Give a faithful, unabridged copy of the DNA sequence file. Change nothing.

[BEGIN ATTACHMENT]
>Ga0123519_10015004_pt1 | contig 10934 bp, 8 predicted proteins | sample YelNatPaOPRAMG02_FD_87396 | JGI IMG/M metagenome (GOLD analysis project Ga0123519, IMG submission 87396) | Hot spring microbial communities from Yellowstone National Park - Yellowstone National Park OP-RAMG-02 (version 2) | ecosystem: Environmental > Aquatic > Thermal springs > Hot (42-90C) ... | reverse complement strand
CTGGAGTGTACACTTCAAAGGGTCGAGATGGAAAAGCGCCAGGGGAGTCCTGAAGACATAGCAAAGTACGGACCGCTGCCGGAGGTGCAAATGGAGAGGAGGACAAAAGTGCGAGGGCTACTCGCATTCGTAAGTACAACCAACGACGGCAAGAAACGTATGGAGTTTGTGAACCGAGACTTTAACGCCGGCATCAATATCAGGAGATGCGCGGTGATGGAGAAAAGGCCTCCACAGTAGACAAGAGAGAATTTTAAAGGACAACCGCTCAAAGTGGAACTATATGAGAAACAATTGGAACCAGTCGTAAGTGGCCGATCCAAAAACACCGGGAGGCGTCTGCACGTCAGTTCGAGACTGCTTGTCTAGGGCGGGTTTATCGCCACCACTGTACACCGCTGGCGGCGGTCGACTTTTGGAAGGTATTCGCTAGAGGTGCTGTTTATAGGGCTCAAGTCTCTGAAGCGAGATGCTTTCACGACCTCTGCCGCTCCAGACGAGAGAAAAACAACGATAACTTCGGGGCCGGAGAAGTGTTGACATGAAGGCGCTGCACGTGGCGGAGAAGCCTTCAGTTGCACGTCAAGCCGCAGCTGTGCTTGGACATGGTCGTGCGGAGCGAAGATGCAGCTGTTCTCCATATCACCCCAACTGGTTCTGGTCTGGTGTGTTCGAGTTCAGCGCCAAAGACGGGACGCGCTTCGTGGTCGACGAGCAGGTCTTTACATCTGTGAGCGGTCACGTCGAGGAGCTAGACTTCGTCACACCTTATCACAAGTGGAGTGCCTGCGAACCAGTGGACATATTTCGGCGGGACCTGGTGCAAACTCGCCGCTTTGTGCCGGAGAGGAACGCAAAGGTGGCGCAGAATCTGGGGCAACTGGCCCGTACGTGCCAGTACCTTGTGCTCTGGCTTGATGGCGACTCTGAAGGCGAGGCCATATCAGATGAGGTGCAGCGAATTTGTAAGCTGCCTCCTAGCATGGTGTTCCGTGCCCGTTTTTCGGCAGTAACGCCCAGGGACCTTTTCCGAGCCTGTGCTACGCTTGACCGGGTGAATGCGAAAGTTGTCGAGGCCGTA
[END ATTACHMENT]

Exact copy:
>Ga0123519_10015004_pt1 | contig 10934 bp, 8 predicted proteins | sample YelNatPaOPRAMG02_FD_87396 | JGI IMG/M metagenome (GOLD analysis project Ga0123519, IMG submission 87396) | Hot spring microbial communities from Yellowstone National Park - Yellowstone National Park OP-RAMG-02 (version 2) | ecosystem: Environmental > Aquatic > Thermal springs > Hot (42-90C) ... | reverse complement strand
CTGGAGTGTACACTTCAAAGGGTCGAGATGGAAAAGCGCCAGGGGAGTCCTGAAGACATAGCAAAGTACGGACCGCTGCCGGAGGTGCAAATGGAGAGGAGGACAAAAGTGCGAGGGCTACTCGCATTCGTAAGTACAACCAACGACGGCAAGAAACGTATGGAGTTTGTGAACCGAGACTTTAACGCCGGCATCAATATCAGGAGATGCGCGGTGATGGAGAAAAGGCCTCCACAGTAGACAAGAGAGAATTTTAAAGGACAACCGCTCAAAGTGGAACTATATGAGAAACAATTGGAACCAGTCGTAAGTGGCCGATCCAAAAACACCGGGAGGCGTCTGCACGTCAGTTCGAGACTGCTTGTCTAGGGCGGGTTTATCGCCACCACTGTACACCGCTGGCGGCGGTCGACTTTTGGAAGGTATTCGCTAGAGGTGCTGTTTATAGGGCTCAAGTCTCTGAAGCGAGATGCTTTCACGACCTCTGCCGCTCCAGACGAGAGAAAAACAACGATAACTTCGGGGCCGGAGAAGTGTTGACATGAAGGCGCTGCACGTGGCGGAGAAGCCTTCAGTTGCACGTCAAGCCGCAGCTGTGCTTGGACATGGTCGTGCGGAGCGAAGATGCAGCTGTTCTCCATATCACCCCAACTGGTTCTGGTCTGGTGTGTTCGAGTTCAGCGCCAAAGACGGGACGCGCTTCGTGGTCGACGAGCAGGTCTTTACATCTGTGAGCGGTCACGTCGAGGAGCTAGACTTCGTCACACCTTATCACAAGTGGAGTGCCTGCGAACCAGTGGACATATTTCGGCGGGACCTGGTGCAAACTCGCCGCTTTGTGCCGGAGAGGAACGCAAAGGTGGCGCAGAATCTGGGGCAACTGGCCCGTACGTGCCAGTACCTTGTGCTCTGGCTTGATGGCGACTCTGAAGGCGAGGCCATATCAGATGAGGTGCAGCGAATTTGTAAGCTGCCTCCTAGCATGGTGTTCCGTGCCCGTTTTTCGGCAGTAACGCCCAGGGACCTTTTCCGAGCCTGTGCTACGCTTGACCGGGTGAATGCGAAAGTTGTCGAGGCCGTA